And if you were to click on any of them, none of them have Defines Slope. You tell that just by looking, because none of them have that little triangle symbol. So in order to create a flat roof, that's all you have to do is you sketch your footprint, and you just make none of the edges slope-defining. But I've taken this roof and taken it a step further. Notice when I pre-highlight it, it's got those four red, little, squared handles at the corners. These are little shape handles that are associated with flat roofs. You won't get those if you pre- highlight a roof that has slope-defining edges.
So if you look at the roofs that actually have slope-defining edges, when you pre-highlight them, they don't show any of those little squares at the corners, and furthermore, if you select them, the only tool that you'll see here is Edit Footprint. Contrast that to this one: If you select it in addition to Edit Footprint, you see this panel here where you have all the shape editing tools. So what shape editing tools allow you to do is do things like add points, for example. I'm going to add a point in this roof and change the elevation to - I am going to do something very dramatic, to maybe 4 feet and click it right there.
When I click the Modify tool, you'll see that that basically turned this roof into a pyramid. So when I started this file, I did something much more subtle. And when I click on that roof, you've got this tool is how you can get in there and actually modify these points after the fact. So the Modify Sub Elements. If I click on one of those little squares, as you can see that one set at 4'' and this one set at 0''. So there's a very subtle, little drainage slope going on in this roof. Now, if you want you 4 feet and the pyramid shape, you can certainly do that.
So by actually adding these points, you can sculpt a pretty dramatic roof. Now what I'm going to do is actually undo the placement of that point, and I'm going to go to a section view, because I want to show you one more thing about this modification that I made. So remember, at this side of the roof - let me just show you Modify Sub Elements again - the point is that 4'', and at this side of the roof it's only at 0''. But furthermore, what we've done here - let me zoom in even closer - is you'll notice that the insulation component that's used on the roof here is actually thicker on this side than it is over here on this side.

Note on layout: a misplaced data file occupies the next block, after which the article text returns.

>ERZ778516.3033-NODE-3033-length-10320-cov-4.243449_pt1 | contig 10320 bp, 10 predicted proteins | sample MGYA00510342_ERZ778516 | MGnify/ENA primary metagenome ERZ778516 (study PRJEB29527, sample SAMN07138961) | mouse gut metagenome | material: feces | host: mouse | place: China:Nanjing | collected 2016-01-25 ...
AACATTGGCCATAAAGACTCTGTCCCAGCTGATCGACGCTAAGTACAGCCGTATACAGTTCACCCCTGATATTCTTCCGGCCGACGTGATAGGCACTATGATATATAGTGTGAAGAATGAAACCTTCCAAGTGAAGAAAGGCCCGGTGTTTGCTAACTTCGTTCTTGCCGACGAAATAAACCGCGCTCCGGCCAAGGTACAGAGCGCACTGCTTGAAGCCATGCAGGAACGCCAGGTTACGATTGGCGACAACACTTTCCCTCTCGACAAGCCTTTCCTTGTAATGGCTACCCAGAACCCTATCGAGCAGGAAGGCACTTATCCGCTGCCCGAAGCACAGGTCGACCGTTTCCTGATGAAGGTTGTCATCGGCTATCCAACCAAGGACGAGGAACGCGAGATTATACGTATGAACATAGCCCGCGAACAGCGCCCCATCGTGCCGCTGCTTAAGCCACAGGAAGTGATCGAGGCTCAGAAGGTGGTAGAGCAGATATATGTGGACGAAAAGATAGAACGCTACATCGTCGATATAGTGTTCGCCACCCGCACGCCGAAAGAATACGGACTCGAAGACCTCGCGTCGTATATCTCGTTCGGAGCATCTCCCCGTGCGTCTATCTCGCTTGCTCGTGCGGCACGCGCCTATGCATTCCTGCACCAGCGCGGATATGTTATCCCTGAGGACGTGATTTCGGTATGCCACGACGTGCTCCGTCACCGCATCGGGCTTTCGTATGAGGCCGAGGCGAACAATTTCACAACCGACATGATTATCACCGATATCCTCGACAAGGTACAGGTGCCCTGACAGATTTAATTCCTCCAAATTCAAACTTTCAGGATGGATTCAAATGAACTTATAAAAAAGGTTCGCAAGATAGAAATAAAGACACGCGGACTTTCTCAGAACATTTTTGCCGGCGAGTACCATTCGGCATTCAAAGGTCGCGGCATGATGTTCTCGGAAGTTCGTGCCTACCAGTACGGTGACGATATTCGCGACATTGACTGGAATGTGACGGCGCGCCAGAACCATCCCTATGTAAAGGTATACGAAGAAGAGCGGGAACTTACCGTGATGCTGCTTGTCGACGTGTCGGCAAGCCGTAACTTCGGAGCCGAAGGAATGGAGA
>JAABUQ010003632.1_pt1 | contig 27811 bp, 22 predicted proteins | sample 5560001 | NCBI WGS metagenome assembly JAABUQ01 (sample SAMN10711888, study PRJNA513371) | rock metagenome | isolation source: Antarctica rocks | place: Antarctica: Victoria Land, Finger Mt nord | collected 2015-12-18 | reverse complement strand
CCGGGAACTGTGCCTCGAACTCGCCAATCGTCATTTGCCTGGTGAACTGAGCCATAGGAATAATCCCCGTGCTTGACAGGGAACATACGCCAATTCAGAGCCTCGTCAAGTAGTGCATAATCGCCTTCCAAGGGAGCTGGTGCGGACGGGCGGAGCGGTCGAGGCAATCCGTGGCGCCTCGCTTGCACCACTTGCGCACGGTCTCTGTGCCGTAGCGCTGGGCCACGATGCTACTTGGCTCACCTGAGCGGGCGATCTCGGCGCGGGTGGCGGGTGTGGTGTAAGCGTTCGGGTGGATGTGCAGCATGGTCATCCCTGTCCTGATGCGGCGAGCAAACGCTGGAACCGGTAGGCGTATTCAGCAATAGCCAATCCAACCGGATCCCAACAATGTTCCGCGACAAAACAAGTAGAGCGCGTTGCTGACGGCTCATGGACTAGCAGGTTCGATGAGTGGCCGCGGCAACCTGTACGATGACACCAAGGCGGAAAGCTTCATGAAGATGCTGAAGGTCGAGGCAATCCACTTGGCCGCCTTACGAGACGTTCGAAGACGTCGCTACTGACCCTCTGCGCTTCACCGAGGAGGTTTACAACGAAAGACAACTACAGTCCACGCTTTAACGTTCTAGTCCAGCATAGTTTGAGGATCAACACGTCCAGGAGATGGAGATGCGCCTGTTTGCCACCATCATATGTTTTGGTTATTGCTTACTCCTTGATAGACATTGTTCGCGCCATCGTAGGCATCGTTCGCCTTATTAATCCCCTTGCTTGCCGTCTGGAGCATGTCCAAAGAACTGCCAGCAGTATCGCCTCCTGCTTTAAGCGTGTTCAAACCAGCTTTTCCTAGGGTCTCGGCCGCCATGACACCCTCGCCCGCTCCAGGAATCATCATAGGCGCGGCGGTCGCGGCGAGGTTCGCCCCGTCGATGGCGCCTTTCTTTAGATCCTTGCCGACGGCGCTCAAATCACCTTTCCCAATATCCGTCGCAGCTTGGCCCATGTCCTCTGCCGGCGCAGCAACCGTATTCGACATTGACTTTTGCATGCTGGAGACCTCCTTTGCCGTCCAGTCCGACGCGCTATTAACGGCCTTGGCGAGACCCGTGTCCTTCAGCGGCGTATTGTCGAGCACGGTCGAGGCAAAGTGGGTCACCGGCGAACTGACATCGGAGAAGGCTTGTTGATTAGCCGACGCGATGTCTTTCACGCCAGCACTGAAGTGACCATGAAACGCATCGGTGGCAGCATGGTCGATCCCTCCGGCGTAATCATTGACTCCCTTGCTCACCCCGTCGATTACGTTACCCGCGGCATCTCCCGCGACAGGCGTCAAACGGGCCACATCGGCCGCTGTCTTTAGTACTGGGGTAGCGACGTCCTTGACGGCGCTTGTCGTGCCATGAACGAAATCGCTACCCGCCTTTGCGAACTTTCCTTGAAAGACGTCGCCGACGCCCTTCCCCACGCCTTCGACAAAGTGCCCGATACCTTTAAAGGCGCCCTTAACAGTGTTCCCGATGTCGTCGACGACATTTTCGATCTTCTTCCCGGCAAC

So I'm going to select this roof. You'll notice that instead of using the Generic-12'' roof that we've been using in other movies this one is actually a more complicated roof that has Metal Deck and EPDM. And I'm going to edit its type. Now, when I edit its type, I can then edit the structure. And if you recall the movies on creating walls, we looked at a similar dialog to this when we were looking at the wall structure. Like walls, the roof has a core with a structural component, in this case Metal Deck, and then it has some Insulation, and then a Finish material, the EPDM.
The Insulation component has a check box right here which makes it Variable. I want to summarize all that parts and pieces here, because there is a lot of moving parts to make this work. To do this technique that I'm showing here, you need three things. You need to create a footprint roof with no Slope Defining edges. Next, you need to go into the shape editing tools and add points at different Z heights. In my case, I did 0 and 4 inches. It doesn't matter how much; you've just got to have different heights. Then finally, you need to edit the structure of the roof assembly and make one of the components variable.
Typically, that's going to be your rigid Insulation, because you'd want to keep your structure flat like I have here, and have the installation taper to allow for drainage. So, if that's the kind of roof structure that you need, those of the tools that you have that you can use to accommodate that.